We’re living in Brave New World, or at least some version of it. The virtual world, in particular, has played an important part in removing our physicality, and we relate to each other not like fully-enfleshed beings but superficial constructs in whose faux skin we move from one relation to the next.
One aspect of this is gender fluidity. You can be many genders at once, or none at all. Sex (as in gender) has no meaning and it’s largely a social construct according to the proponents of this bizarre ideology. But as Camille Paglia wrote in Sexual Personae, “In the beginning was nature.” And nature will always be inextricably connected to gender and the relation between masculine and feminine.
The absurdity of gender fluidity from a biological standpoint and feminist ideology has contributed not only to a denial of masculinity but also the oppression of men. Misogyny is a word that’s thrown around in the public square but there’s never any mention of misandry—hatred of men. If a man tries to voice this, he’s immediately dismissed and called a misogynist. The only way to be accepted among women is to release himself from “maleness” and any masculine element that’s in his body and mind. He’s told to deny his biology (which is impossible) and interior life. He’s told that he’s guilty for being a man and is tried and convicted in this fictional court of female judges.
What makes this issue even more difficult in America is that we’re dealing with the uniqueness of American masculinity, which implies a kind of boundlessness of the landscape, a conquering, with nature and against it, but always moving, always thrusting.
Consider this scene in Hunter S. Thompson’s novel The Rum Diary, begun in 1959: “I was late and there was a line at the reservation desk. I fell in behind fifteen or so Puerto Ricans and one small blonde girl a few places ahead of me. I pegged her for a tourist, a wild young secretary going down to the Caribbean for a two week romp. She had a fine little body and an impatient way of standing that indicated a mass of stored up energy. I watched her intently, smiling, feeling the ale in my veins, waiting for her to turn around for a swift contact with the eyes.”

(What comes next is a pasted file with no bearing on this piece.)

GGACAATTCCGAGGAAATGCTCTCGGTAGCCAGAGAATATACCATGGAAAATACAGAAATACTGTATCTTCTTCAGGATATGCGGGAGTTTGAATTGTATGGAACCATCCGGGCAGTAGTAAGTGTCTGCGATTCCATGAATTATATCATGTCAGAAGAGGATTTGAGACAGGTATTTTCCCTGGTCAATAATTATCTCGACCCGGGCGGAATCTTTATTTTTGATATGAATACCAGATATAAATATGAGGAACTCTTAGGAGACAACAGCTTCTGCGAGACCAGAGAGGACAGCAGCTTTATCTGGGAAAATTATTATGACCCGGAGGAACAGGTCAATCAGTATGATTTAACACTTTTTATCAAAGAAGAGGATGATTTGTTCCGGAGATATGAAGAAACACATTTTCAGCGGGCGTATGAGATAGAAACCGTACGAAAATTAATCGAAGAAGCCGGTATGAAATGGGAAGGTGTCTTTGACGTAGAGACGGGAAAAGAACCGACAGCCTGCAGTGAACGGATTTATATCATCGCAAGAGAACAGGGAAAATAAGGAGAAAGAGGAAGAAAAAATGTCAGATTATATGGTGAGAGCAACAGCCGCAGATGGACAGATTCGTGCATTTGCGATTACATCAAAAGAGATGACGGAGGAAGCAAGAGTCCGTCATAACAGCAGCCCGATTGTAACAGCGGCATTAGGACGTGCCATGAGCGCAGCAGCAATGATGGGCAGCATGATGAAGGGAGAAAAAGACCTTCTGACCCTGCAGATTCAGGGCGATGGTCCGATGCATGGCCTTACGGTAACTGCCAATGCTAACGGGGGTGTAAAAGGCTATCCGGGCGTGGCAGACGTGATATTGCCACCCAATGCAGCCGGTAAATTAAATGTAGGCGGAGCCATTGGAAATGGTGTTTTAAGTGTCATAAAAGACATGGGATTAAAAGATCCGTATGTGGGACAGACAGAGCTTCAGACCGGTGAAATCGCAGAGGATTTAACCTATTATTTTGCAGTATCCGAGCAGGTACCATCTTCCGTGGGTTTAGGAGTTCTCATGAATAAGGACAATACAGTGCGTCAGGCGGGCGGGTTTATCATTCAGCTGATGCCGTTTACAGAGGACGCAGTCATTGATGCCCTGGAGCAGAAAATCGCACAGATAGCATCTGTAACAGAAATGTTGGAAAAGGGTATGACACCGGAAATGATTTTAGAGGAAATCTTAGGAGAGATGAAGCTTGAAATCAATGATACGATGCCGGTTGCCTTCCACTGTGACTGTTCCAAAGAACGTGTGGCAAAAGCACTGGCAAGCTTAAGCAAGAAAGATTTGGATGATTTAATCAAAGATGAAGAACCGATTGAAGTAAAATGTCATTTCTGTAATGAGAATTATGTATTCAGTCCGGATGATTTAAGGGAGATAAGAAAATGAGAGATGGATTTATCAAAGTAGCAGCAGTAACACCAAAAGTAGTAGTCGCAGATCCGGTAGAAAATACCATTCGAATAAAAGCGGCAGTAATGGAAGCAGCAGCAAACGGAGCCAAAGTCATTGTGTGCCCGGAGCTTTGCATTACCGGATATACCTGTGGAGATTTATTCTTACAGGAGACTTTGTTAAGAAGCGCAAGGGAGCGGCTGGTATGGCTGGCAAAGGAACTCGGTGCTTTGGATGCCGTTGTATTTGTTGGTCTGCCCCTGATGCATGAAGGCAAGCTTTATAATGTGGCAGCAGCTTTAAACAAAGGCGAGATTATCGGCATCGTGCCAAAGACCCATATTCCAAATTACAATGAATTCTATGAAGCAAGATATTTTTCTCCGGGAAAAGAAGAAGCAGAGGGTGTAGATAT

Feminists call this the “male gaze”—a masculine and heterosexual point of view that objectifies women. Yes, it’s a gaze. Yes, it’s male. And yes, the woman is objectified. But it’s neither good nor bad. When we look at anyone, they’re passive just by virtue of being an object of view. The question is what do we tend to focus on when we look.
There are different levels of masculinity. Thompson’s narrator in this passage (some version of Thompson himself) is exhibiting masculinity at the most basic level. Thompson himself somehow never moved beyond that crazy energy and constant standing on the edge. He was unable to transition from masculine youth to masculine maturity, and thus in his later years became a caricature of his past self.
But this basic, almost animalistic level of masculinity—the way Thompson is describing the woman’s “fine little body” as if he’s already having sex with her in his mind—is what can’t (and shouldn’t) be extinguished. This masculine persona is a necessary step in the relation between men and women. Of course, if a man perpetually remains in this persona, he’s more likely to become isolated and lonely, a prisoner of his own supposed freedom.
But right now, this man’s soul or his existential self is not my concern. I’m simply talking about elements of masculinity that are always in a dance with elements of femininity. Both represent creation and destruction and impulses that lead us into a particular action. The masculine is public, whereas the feminine is private. These elements can be part of both men and women, but they are distinct from one another. Feminist ideology rarely acknowledges these elements because it wants to claim that men are always engaging in an oppression of women no matter what men’s actions are.
Denial and suppression of masculinity as we see it today is mainly due to the fact that various ideologies are refusing to see the difference between men and women. In order to have any kind of fruitful relation, the notion of difference or alterity must exist and must be acknowledged. Most of all, women need to stop demeaning men by attempting to annihilate their essence.